We’re in production for the Aug/Sep issue this week, which means lots of time staring at computer screens. Luckily it’s my blogging day, which forced me to go outside and walk around to see what June 2 looks like. I floated little leaf boats, and tried to photograph the wind.
We went to Earth Bread + Brewery see Wendy Wolf’s art. I know Wendy from my Alfred University days, and I think she makes the coolest necklaces and Halloween costumes and artwork. Some pieces from her “Natural Repetition” series are on display at Earth Bread + Brewery until April 3. I’ve been trying to get to one of her art shows for months, and I was so excited that she wasn’t at her studio and could join us for dinner.
After we finished eating, Wendy walked me through the show. I wish wish wish I’d done a video interview of Wendy talking about her work. Since I think Wendy’s own words are far more interesting than my paraphrasing, I emailed her last night and got her artist’s statement about the show.
“The series Natural Repetition began during a residency at Taliesin West (Frank Lloyd Wright School of Architecture) in Scottsdale, Arizona. The residency gave me the opportunity to create an outdoor installation piece. While exploring the grounds, I found an orchid tree whose leaves looked very similar to the repeated marks I had been working with in my painting and cut paper series. I processed the leaves by tracing and reproducing them in paper as I had been doing with the marks in my paintings. As soon as that first strand of leaves was installed in the courtyard, it completely changed the way people interacted with the space. Instead of walking through with their heads bent down, they stopped and looked up—seeing this beautiful tree above them—and spent time exploring and making personal associations with my paper leaves. I was thrilled to watch hundreds of people walk through the space (on daily tours) with expressions of delight. That installation has since led to a whole series of work based on different locations and the natural repetition found in various types of plants.”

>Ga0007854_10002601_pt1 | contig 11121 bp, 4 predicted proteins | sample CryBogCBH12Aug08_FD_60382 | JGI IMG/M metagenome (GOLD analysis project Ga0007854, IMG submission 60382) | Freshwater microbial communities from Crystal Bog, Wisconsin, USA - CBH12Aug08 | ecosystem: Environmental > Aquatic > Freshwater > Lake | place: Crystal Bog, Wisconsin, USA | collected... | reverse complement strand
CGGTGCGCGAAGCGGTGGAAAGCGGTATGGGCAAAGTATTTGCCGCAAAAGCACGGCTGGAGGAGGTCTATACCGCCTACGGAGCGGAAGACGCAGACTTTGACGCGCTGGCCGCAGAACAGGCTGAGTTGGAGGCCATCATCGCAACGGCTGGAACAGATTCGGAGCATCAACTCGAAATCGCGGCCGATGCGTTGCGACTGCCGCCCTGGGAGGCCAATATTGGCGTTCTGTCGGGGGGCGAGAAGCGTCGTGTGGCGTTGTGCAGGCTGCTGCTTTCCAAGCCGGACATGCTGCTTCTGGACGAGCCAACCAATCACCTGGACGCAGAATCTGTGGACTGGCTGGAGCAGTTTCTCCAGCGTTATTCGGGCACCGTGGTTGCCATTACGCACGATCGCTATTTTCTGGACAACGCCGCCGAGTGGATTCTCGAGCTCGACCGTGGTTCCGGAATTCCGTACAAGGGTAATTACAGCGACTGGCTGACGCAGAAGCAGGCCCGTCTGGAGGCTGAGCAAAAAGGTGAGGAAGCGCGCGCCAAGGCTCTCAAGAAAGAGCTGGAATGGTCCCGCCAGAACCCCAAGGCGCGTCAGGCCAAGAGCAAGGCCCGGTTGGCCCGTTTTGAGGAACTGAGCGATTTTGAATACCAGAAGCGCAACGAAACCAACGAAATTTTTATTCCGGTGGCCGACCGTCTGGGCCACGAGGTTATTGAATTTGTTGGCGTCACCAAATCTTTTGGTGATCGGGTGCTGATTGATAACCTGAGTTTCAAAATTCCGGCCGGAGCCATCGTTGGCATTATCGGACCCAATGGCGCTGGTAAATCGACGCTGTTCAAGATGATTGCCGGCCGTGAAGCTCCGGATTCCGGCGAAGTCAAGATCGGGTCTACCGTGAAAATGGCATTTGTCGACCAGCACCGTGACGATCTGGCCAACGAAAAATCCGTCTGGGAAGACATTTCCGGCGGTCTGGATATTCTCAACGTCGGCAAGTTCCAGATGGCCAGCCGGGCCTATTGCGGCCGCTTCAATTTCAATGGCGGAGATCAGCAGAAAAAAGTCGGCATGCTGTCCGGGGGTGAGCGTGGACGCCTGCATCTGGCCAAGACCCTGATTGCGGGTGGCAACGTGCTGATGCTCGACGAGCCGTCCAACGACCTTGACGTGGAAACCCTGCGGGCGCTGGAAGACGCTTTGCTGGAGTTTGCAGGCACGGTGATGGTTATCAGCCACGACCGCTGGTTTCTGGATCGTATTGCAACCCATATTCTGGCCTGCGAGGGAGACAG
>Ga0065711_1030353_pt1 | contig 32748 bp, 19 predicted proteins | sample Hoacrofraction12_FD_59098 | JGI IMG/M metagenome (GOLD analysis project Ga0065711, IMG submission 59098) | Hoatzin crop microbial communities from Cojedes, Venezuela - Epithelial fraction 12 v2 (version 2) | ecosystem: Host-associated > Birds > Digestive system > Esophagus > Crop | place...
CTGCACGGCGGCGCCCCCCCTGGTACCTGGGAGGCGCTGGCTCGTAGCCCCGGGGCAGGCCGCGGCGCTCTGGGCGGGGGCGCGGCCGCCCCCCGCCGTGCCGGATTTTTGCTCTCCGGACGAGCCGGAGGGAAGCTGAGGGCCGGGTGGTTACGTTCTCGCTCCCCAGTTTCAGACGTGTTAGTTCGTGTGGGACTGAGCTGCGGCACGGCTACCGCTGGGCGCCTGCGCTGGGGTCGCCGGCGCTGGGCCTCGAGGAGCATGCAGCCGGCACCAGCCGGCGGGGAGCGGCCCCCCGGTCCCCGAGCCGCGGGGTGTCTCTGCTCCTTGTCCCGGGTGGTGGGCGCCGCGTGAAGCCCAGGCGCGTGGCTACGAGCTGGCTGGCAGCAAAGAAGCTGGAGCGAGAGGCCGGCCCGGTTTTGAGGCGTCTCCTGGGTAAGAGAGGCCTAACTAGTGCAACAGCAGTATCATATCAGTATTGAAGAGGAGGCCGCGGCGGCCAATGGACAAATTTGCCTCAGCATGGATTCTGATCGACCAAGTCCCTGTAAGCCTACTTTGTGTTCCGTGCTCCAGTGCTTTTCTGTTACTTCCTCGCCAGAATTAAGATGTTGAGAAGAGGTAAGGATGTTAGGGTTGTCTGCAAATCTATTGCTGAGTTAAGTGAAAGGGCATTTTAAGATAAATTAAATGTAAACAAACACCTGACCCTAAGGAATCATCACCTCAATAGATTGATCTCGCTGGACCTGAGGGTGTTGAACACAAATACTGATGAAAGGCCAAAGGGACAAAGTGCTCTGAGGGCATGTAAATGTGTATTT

You can see pictures of the earlier outdoor installations here.
The current show features works made with turkey oak leaves, ginkgo leaves, basswood, bamboo, and these really lovely box elders.
Some of the leaf shapes in her work have insect and weather damage. Right after she told me about the art she made from her (master gardener) mother’s poor slug-damaged hostas, I asked, “Can I blog about you at work?” I love the hosta series. Yes, it’s true the slugs destroyed the plants, but Wendy said her mom finally has some of her art hanging over the sofa. Who ever knew that insect damage could be so beautiful? I love it!